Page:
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RICHARD V. SECORD, the man who reportedly made $1.5 million selling arms in the Iran-contra scandal, has walked out of federal court virtually scot-free. The only penalty imposed was two years' probation -- hardly even a wrist tap considering the gravity of his offense.

Secord was the middleman who helped organize and manage the secret operation that sold arms to Iran during the Reagan administration and diverted the profits to the rebels in Nicaragua. Such aid to the contras was barred by Congress at the time. Secord, in a plea arrangement, pleaded guilty to a single count of making a false statement to Congress.

Federal Judge Aubrey Robinson said that Secord had already suffered "punishment enough," but that is a strange judgment considering the seriousness of the crime and the effect of the Iran-contra affair on the conduct of our government and on international relations. Secord could have been sentenced to five years in jail and a $250,000 fine.

His sentence was the lightest of those imposed on Iran-contra principals so far. Retired Lt. Col. Oliver North, who hired Secord and organized aid for the contras, also was given probation, but in addition he was fined $150,000 and ordered to perform 1,200 hours of community service. Robert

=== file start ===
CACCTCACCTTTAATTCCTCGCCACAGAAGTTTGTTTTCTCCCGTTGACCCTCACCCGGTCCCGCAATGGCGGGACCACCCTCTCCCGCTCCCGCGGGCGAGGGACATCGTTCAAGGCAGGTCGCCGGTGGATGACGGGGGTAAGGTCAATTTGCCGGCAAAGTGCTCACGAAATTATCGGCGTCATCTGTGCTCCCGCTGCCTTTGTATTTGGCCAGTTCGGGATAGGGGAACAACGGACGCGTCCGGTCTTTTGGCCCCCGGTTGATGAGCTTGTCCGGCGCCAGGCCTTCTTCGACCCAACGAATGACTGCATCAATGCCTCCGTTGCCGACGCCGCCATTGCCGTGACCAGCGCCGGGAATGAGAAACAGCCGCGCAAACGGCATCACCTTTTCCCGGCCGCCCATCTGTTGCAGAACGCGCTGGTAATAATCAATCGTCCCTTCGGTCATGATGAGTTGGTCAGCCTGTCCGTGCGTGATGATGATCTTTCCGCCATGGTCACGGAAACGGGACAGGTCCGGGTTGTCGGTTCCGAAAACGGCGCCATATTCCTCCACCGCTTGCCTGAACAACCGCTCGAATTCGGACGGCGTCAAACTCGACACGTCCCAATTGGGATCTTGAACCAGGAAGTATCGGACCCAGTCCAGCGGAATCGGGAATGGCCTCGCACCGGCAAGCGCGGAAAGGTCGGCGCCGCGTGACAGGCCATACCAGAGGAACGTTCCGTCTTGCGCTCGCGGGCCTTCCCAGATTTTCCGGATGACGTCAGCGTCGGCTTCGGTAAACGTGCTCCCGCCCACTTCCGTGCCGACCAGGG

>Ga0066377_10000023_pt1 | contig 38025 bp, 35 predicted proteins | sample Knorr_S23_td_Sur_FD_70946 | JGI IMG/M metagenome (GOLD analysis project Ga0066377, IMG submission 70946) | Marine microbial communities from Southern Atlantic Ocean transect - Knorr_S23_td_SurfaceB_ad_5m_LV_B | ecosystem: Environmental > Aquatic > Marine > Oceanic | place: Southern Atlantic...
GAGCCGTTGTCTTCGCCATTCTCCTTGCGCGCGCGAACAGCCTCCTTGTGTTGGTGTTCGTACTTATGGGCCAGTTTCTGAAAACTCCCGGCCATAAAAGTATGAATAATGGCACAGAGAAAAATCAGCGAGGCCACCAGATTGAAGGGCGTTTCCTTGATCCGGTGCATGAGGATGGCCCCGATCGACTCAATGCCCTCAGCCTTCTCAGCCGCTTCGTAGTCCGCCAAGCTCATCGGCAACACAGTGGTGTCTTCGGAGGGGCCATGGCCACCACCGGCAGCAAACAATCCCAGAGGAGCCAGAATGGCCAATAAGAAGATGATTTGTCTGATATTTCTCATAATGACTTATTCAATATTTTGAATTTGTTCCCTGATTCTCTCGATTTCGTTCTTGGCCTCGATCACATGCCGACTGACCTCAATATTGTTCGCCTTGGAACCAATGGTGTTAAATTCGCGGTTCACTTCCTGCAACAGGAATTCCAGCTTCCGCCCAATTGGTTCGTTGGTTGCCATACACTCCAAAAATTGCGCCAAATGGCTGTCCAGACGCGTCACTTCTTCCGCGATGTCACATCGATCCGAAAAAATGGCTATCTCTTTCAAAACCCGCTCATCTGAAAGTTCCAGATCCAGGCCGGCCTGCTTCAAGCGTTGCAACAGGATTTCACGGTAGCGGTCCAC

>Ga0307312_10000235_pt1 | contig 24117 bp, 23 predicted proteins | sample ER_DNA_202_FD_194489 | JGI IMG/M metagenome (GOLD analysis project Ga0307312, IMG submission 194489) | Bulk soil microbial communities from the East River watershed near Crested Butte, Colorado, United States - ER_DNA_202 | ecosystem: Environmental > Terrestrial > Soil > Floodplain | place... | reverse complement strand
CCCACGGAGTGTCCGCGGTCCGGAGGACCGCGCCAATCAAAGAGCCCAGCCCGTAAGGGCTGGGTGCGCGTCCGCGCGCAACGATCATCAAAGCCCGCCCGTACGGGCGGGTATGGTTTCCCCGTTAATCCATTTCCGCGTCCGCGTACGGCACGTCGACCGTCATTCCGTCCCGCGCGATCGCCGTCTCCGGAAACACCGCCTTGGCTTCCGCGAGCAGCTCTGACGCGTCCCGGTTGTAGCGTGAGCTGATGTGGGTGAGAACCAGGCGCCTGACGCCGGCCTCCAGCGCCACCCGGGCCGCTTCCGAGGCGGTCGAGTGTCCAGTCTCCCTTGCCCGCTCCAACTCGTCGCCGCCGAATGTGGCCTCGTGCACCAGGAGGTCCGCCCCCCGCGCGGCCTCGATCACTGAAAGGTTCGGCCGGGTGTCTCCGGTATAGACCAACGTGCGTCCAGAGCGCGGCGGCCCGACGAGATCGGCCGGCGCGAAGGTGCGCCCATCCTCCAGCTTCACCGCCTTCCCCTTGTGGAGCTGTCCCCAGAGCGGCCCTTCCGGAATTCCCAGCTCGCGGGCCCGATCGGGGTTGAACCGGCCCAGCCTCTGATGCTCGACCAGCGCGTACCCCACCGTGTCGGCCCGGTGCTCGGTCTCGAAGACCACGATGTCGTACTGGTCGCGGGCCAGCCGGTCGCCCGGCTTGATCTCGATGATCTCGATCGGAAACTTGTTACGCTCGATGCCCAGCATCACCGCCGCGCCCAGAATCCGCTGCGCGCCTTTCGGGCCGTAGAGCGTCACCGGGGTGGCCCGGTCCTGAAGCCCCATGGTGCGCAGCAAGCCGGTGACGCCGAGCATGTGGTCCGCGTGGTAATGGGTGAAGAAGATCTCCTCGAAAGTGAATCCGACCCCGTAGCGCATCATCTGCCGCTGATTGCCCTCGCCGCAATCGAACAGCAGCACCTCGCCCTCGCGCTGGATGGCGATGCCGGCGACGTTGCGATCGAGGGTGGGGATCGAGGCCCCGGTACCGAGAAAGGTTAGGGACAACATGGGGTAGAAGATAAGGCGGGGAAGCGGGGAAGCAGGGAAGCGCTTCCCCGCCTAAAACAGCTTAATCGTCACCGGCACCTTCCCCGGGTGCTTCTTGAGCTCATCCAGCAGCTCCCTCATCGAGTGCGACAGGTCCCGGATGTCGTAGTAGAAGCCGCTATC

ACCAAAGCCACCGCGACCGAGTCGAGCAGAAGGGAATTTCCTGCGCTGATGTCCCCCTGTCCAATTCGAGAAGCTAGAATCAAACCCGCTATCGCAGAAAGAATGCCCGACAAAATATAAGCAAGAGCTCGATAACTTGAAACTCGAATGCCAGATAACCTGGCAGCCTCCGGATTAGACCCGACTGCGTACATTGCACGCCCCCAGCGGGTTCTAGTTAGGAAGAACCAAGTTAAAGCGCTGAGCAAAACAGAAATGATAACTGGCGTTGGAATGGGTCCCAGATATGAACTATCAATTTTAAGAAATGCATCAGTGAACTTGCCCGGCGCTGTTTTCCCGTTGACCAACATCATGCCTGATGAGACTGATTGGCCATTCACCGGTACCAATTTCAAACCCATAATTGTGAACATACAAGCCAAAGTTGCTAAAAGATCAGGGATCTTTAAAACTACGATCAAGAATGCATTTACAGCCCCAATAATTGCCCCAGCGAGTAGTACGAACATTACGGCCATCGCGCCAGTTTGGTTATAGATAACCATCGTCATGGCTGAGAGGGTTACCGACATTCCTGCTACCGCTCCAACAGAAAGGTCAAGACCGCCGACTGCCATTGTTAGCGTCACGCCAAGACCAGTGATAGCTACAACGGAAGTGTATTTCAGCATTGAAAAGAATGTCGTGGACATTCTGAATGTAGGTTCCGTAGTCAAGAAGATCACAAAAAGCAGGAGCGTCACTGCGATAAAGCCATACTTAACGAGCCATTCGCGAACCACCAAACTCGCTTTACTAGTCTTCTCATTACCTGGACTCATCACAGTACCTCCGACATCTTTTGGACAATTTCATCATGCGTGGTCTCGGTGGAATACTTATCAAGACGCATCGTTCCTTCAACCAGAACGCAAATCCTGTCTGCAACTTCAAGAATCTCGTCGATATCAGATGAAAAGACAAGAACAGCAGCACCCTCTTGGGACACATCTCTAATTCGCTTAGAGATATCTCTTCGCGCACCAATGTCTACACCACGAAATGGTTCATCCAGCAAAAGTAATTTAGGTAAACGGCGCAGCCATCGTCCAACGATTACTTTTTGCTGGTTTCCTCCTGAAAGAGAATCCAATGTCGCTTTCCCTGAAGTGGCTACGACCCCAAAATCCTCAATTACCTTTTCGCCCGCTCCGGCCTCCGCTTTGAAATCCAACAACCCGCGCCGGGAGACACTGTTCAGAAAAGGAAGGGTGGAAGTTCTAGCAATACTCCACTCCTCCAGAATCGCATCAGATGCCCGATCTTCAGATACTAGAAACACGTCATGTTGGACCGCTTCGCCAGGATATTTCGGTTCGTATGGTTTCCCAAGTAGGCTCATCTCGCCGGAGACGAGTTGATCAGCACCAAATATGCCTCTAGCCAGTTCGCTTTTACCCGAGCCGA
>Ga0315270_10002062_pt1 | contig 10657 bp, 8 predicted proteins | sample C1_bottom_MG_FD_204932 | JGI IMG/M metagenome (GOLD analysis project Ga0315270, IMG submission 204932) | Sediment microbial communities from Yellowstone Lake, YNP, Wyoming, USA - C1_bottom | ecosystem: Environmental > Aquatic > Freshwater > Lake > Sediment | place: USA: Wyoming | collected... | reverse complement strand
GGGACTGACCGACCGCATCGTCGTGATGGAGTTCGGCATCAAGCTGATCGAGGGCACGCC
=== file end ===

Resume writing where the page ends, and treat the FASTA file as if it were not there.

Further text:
C. McFarlane, former national security adviser, also misled Congress, and he was sentenced to a $20,000 fine and 200 hours of community service.

While there was no excuse for what North and McFarlane did, their patriotic but misguided motives created some mitigating circumstances that justified leniency. Secord, on the other hand, was an arms dealer who was out to make a killing. He conceded that he made $250,000 on the arms sales, although the prosecutor said his profits totaled $1.5 million.

Secord appears to feel that he was carrying out the wishes of the government in the diversion of funds to the contras. He said: "It was my assumption that everyone knew about this all the way to the top." In fact, he calls former President Reagan "cowardly" for not taking more responsibility for the affair.

But painstaking investigation in congressional hearings linked the diversion of funds to only a few senior officials, such as North, McFarlane and former national security adviser John Poindexter, who goes on trial this month.

In any case, neither government officials nor Secord had any excuse for going beyond the law. But the limp penalty in the Secord case will not deter such misconduct in the future.

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